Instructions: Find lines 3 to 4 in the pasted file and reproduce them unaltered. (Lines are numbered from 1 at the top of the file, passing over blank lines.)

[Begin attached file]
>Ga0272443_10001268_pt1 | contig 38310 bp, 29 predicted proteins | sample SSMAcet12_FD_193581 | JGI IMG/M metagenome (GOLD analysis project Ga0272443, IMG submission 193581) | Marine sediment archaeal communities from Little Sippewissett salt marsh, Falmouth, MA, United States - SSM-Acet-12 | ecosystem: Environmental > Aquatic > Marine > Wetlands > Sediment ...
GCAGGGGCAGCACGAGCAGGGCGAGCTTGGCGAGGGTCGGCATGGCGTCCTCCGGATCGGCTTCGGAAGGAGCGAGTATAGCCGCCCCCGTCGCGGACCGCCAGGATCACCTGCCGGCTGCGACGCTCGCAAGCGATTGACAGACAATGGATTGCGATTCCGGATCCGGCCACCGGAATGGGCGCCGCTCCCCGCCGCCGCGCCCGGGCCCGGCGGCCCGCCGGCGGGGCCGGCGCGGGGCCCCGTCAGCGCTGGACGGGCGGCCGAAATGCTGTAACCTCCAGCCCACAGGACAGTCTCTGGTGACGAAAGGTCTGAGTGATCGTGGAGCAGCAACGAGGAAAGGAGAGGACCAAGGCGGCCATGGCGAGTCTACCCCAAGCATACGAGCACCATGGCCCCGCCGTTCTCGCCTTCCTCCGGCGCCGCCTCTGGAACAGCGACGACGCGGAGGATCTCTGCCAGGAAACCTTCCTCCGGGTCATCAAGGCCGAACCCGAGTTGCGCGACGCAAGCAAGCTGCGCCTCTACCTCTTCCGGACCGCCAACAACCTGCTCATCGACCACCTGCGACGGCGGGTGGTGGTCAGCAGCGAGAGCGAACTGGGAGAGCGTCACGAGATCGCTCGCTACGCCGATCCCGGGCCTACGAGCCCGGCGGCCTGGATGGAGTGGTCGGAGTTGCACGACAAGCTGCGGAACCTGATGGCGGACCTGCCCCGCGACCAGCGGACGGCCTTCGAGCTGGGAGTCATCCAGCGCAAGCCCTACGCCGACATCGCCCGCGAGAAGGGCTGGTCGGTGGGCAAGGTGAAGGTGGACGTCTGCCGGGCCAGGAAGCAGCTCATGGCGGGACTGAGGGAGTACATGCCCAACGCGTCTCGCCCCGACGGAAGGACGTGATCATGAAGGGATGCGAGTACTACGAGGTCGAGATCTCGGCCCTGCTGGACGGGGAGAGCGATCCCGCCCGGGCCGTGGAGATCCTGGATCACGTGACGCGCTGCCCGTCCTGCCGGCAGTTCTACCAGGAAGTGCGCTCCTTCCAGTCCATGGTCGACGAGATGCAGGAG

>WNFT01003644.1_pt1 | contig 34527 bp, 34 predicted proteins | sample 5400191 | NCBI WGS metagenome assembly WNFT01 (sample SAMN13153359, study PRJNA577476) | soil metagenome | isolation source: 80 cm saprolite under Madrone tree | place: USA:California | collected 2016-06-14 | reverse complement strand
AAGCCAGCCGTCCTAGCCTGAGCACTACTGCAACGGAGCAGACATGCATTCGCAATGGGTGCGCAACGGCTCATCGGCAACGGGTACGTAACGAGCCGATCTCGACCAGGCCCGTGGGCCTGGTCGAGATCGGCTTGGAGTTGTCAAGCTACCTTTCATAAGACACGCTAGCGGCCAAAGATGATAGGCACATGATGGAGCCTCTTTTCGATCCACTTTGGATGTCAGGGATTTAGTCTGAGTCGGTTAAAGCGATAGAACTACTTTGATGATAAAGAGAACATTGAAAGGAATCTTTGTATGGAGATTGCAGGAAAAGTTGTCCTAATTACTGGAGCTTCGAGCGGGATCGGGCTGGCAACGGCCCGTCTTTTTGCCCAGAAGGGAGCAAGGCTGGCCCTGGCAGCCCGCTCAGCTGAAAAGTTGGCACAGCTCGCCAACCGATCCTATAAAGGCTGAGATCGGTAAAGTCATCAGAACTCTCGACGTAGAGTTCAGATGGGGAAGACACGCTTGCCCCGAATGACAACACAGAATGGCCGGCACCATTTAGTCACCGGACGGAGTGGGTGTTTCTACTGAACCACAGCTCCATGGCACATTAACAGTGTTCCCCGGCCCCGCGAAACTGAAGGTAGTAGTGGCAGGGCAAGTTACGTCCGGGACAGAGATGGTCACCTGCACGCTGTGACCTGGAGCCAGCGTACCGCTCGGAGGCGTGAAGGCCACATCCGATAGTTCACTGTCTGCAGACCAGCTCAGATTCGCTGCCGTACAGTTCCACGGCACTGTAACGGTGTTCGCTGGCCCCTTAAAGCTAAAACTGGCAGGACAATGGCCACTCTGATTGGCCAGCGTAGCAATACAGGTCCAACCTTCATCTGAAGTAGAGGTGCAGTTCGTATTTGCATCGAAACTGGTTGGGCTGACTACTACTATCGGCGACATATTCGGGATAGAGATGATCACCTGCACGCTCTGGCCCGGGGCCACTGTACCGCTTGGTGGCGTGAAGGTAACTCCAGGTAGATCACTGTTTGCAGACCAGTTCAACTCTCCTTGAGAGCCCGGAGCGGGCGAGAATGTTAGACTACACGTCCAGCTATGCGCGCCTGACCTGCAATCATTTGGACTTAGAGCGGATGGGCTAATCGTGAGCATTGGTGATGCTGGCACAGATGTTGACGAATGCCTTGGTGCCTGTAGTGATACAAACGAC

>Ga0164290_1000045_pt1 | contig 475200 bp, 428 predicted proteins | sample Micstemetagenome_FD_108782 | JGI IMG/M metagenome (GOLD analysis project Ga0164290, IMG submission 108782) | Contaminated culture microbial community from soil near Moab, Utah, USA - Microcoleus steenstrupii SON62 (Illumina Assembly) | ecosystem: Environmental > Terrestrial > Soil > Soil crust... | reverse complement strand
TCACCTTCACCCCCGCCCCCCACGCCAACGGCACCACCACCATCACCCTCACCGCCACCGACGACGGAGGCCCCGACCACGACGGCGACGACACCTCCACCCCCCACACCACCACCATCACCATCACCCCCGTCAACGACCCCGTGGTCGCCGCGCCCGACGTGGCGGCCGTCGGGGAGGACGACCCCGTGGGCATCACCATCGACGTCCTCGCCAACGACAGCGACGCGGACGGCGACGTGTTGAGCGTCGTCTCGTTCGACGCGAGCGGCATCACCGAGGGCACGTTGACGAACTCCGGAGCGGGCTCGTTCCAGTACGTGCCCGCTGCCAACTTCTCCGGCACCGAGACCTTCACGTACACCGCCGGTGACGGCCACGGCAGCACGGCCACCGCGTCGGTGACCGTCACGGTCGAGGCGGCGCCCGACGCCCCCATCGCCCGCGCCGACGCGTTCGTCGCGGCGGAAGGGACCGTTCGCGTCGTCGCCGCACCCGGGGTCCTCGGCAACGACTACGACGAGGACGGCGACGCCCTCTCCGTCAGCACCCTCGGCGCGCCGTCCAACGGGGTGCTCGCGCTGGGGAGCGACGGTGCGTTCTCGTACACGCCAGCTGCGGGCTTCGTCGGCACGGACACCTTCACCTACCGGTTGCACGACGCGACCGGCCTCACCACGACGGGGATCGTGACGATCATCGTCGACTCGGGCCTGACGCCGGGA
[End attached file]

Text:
>WNFT01003644.1_pt1 | contig 34527 bp, 34 predicted proteins | sample 5400191 | NCBI WGS metagenome assembly WNFT01 (sample SAMN13153359, study PRJNA577476) | soil metagenome | isolation source: 80 cm saprolite under Madrone tree | place: USA:California | collected 2016-06-14 | reverse complement strand
AAGCCAGCCGTCCTAGCCTGAGCACTACTGCAACGGAGCAGACATGCATTCGCAATGGGTGCGCAACGGCTCATCGGCAACGGGTACGTAACGAGCCGATCTCGACCAGGCCCGTGGGCCTGGTCGAGATCGGCTTGGAGTTGTCAAGCTACCTTTCATAAGACACGCTAGCGGCCAAAGATGATAGGCACATGATGGAGCCTCTTTTCGATCCACTTTGGATGTCAGGGATTTAGTCTGAGTCGGTTAAAGCGATAGAACTACTTTGATGATAAAGAGAACATTGAAAGGAATCTTTGTATGGAGATTGCAGGAAAAGTTGTCCTAATTACTGGAGCTTCGAGCGGGATCGGGCTGGCAACGGCCCGTCTTTTTGCCCAGAAGGGAGCAAGGCTGGCCCTGGCAGCCCGCTCAGCTGAAAAGTTGGCACAGCTCGCCAACCGATCCTATAAAGGCTGAGATCGGTAAAGTCATCAGAACTCTCGACGTAGAGTTCAGATGGGGAAGACACGCTTGCCCCGAATGACAACACAGAATGGCCGGCACCATTTAGTCACCGGACGGAGTGGGTGTTTCTACTGAACCACAGCTCCATGGCACATTAACAGTGTTCCCCGGCCCCGCGAAACTGAAGGTAGTAGTGGCAGGGCAAGTTACGTCCGGGACAGAGATGGTCACCTGCACGCTGTGACCTGGAGCCAGCGTACCGCTCGGAGGCGTGAAGGCCACATCCGATAGTTCACTGTCTGCAGACCAGCTCAGATTCGCTGCCGTACAGTTCCACGGCACTGTAACGGTGTTCGCTGGCCCCTTAAAGCTAAAACTGGCAGGACAATGGCCACTCTGATTGGCCAGCGTAGCAATACAGGTCCAACCTTCATCTGAAGTAGAGGTGCAGTTCGTATTTGCATCGAAACTGGTTGGGCTGACTACTACTATCGGCGACATATTCGGGATAGAGATGATCACCTGCACGCTCTGGCCCGGGGCCACTGTACCGCTTGGTGGCGTGAAGGTAACTCCAGGTAGATCACTGTTTGCAGACCAGTTCAACTCTCCTTGAGAGCCCGGAGCGGGCGAGAATGTTAGACTACACGTCCAGCTATGCGCGCCTGACCTGCAATCATTTGGACTTAGAGCGGATGGGCTAATCGTGAGCATTGGTGATGCTGGCACAGATGTTGACGAATGCCTTGGTGCCTGTAGTGATACAAACGAC